Trump lender Deutsche Bank seeks to cut ties after Capitol riot

In light of the violent and deadly riot at the U.S. Capitol, several banks, including one of the biggest lenders to President Donald Trump's business empire, Deutsche Bank, have said they would no longer lend to Trump’s company, raising the prospect the president may have to dig into his own pockets to pay off his loans if he can’t refinance. (AP Photo/Michael Probst, File)
In light of the violent and deadly riot at the U.S. Capitol, several banks, including one of the biggest lenders to President Donald Trump's business empire, Deutsche Bank, have said they would no longer lend to Trump’s company, raising the prospect the president may have to dig into his own pockets to pay off his loans if he can’t refinance. (AP Photo/Michael Probst, File)

Credit: Michael Probst

Credit: Michael Probst

Deutsche Bank, the primary lender to President Donald Trump, plans to cut business ties with the commander in chief as fallout continues to mount over last week’s deadly riot at the U.S. Capitol, according to several sources.

The Trump Organization, which is overseen by the president’s sons Eric and Don Jr., reportedly owes about $340 million to the financial investment services company based in Frankfurt, Germany, according to The New York Times. Deutsche did not release details of how the company plans to move the loans in order to move forward.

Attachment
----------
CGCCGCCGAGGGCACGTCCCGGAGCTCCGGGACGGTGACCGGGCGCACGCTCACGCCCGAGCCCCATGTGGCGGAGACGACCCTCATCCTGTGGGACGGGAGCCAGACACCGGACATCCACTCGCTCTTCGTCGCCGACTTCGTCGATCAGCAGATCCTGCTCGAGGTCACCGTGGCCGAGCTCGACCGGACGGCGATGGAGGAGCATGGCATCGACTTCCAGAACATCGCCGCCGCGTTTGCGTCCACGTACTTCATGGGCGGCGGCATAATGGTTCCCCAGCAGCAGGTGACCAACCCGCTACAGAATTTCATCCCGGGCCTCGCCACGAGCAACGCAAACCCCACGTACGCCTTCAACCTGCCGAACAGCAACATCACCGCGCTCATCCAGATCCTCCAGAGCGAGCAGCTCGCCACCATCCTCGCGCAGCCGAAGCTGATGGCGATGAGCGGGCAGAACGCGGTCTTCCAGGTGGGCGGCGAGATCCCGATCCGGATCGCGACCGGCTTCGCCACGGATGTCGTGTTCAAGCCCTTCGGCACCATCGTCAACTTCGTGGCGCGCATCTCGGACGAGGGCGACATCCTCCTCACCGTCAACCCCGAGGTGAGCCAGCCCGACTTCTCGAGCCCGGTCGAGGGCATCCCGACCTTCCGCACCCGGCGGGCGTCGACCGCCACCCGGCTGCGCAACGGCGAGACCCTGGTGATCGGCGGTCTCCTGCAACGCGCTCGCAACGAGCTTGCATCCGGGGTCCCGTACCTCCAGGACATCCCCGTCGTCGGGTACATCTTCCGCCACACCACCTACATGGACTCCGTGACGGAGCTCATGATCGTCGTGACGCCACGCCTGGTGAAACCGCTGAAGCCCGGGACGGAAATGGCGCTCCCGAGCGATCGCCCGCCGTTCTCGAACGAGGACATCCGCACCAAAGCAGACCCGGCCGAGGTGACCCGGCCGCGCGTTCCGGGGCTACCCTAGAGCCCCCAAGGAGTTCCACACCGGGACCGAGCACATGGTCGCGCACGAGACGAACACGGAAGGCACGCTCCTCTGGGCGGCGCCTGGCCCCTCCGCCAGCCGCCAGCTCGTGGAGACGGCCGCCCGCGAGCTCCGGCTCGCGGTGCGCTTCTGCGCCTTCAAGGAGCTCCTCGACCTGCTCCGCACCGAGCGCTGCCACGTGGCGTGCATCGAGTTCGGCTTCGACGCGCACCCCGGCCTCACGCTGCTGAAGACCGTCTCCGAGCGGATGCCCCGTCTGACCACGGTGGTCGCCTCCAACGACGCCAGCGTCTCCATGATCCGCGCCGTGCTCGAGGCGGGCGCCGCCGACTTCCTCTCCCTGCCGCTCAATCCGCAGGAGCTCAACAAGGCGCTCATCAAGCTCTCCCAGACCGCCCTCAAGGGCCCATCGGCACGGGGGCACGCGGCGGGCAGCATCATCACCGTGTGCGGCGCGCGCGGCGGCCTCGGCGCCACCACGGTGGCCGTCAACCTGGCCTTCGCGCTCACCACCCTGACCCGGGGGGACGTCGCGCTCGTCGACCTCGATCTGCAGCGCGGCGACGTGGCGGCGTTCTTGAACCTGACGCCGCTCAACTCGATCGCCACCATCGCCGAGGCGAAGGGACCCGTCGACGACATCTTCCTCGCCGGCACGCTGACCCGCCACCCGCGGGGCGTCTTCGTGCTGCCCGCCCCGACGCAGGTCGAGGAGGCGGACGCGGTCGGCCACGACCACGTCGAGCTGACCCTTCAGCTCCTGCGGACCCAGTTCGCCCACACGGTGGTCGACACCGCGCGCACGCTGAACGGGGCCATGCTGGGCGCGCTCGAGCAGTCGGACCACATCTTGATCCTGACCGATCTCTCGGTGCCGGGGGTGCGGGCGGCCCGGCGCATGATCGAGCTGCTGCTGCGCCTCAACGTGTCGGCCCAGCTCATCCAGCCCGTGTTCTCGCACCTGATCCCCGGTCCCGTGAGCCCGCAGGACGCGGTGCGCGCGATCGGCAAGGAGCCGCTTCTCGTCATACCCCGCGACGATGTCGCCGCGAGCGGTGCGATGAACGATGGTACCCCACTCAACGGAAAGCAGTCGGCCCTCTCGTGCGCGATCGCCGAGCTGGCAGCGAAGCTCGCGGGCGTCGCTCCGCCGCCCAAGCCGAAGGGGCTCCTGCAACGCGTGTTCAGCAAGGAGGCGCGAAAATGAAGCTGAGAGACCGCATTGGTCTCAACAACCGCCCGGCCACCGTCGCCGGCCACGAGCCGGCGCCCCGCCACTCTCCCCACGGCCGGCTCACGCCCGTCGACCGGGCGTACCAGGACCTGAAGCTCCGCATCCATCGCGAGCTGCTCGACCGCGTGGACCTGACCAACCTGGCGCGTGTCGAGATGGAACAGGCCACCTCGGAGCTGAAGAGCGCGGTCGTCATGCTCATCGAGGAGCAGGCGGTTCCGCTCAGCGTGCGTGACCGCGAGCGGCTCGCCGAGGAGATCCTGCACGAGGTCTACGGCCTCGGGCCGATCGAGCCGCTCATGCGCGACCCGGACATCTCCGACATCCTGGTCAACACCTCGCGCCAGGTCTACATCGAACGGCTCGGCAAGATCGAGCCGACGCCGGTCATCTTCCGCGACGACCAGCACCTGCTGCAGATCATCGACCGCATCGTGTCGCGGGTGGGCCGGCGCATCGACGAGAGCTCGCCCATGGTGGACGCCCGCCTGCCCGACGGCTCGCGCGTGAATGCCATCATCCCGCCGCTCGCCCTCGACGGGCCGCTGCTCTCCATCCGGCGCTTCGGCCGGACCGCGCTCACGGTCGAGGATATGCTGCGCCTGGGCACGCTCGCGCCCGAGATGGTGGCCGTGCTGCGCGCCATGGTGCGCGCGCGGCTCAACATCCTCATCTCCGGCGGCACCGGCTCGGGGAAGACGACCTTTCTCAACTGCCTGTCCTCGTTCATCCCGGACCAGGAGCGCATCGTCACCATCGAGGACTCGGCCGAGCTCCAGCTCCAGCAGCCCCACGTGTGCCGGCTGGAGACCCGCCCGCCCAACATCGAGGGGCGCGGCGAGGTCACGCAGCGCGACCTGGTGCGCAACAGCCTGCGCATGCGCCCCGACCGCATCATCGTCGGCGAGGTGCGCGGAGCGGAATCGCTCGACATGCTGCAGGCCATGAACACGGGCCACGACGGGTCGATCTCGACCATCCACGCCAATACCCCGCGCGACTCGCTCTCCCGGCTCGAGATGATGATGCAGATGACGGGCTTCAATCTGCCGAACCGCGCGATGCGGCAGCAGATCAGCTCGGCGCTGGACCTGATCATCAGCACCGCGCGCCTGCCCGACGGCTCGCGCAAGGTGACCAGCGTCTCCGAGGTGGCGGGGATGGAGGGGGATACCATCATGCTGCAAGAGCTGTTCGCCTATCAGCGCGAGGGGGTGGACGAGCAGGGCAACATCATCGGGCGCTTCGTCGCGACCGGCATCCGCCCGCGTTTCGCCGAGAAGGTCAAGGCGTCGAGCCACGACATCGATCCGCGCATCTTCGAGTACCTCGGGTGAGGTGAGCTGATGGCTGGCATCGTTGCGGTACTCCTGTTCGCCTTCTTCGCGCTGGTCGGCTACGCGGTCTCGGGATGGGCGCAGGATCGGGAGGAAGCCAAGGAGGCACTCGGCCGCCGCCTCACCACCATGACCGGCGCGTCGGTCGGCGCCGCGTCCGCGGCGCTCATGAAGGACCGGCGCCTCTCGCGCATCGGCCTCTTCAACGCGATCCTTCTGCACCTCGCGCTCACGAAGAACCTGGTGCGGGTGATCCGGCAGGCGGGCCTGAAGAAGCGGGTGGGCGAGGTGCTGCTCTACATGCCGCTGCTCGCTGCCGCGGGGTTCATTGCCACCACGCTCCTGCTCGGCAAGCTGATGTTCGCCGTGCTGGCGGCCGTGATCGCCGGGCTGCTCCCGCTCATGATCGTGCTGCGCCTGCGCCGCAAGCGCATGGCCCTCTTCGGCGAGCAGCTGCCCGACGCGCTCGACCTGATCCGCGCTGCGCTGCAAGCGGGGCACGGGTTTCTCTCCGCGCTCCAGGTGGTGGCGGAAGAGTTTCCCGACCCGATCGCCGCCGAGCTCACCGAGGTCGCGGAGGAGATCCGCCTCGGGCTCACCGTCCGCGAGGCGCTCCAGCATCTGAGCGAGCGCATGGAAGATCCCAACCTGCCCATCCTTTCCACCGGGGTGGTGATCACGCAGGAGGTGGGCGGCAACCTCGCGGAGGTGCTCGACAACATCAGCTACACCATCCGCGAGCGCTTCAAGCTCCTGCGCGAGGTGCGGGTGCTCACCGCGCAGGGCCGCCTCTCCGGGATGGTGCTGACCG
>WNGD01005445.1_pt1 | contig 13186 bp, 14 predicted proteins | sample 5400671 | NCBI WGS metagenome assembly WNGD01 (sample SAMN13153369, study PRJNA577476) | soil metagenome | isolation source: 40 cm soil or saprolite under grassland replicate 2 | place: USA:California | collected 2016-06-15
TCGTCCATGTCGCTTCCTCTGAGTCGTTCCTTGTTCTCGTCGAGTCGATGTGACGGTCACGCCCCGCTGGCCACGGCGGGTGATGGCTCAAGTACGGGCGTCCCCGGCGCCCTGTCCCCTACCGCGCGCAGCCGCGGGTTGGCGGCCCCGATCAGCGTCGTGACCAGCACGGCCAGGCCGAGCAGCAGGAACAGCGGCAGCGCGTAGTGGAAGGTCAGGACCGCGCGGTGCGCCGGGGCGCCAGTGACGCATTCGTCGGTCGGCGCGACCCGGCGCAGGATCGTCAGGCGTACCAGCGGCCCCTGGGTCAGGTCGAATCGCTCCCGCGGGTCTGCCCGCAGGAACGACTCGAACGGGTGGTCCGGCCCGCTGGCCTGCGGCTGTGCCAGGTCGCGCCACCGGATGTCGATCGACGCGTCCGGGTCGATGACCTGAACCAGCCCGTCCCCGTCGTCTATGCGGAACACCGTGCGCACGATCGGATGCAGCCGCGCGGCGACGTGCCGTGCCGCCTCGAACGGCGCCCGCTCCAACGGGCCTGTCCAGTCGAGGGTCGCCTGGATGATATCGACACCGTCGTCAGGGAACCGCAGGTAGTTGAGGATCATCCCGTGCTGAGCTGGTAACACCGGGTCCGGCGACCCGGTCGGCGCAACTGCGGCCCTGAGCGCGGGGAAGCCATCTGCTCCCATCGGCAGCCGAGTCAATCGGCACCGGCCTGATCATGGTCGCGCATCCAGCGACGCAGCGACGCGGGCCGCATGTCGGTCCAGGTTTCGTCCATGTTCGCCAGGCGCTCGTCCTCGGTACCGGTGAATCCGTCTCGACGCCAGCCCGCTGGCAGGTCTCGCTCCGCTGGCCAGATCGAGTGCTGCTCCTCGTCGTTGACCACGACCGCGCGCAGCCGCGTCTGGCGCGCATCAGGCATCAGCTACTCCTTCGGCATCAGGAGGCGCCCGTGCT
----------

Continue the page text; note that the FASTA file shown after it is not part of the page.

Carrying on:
Christiana Riley, who oversees the bank’s U.S. operations, condemned last week’s violence in a post on LinkedIn, the Times reported.

“We are proud of our Constitution and stand by those who seek to uphold it to ensure that the will of the people is upheld and a peaceful transition of power takes place,” she wrote.

The bank had already announced in November that it was seeking ways to break ties with Trump following the November election, citing negative publicity from Trump’s continuous efforts to overturn the 2020 election.

Liberal and conservative voices in Washington and elsewhere have widely condemned Trump for inflaming his supporters for months with false claims that widespread voter fraud got Joe Biden elected and cheated him out of a second term.

As a result, rioters violently stormed the Capitol on Jan. 6 to overthrow a joint session of Congress voting to confirm Biden’s Electoral College victory. The ballots reportedly had to be rushed out of Senate chambers to be saved from the angry mob.

Five people died during the insurrection, and dozens of arrests are underway nationwide for those who participated in the attack.

After the Capitol uprising, Signature Bank — where Trump holds checking and money market accounts — called for the president to resign before his term ends Jan. 20.

“The resignation of the president ... is in the best interests of our nation and the American people,” Signature Bank said on its website.

Deutsche holds the loans for a Trump golf course in Miami and hotels in Washington and Chicago, according to CNBC.

Among other rebukes since the riots, most social media companies including Facebook and Twitter have banned the president from their platforms — which had been Trump’s preferred way of communicating with his supporters. The PGA has also canceled plans to hold a major golf tournament next year at Trump’s golf course in Bedminster, New Jersey.

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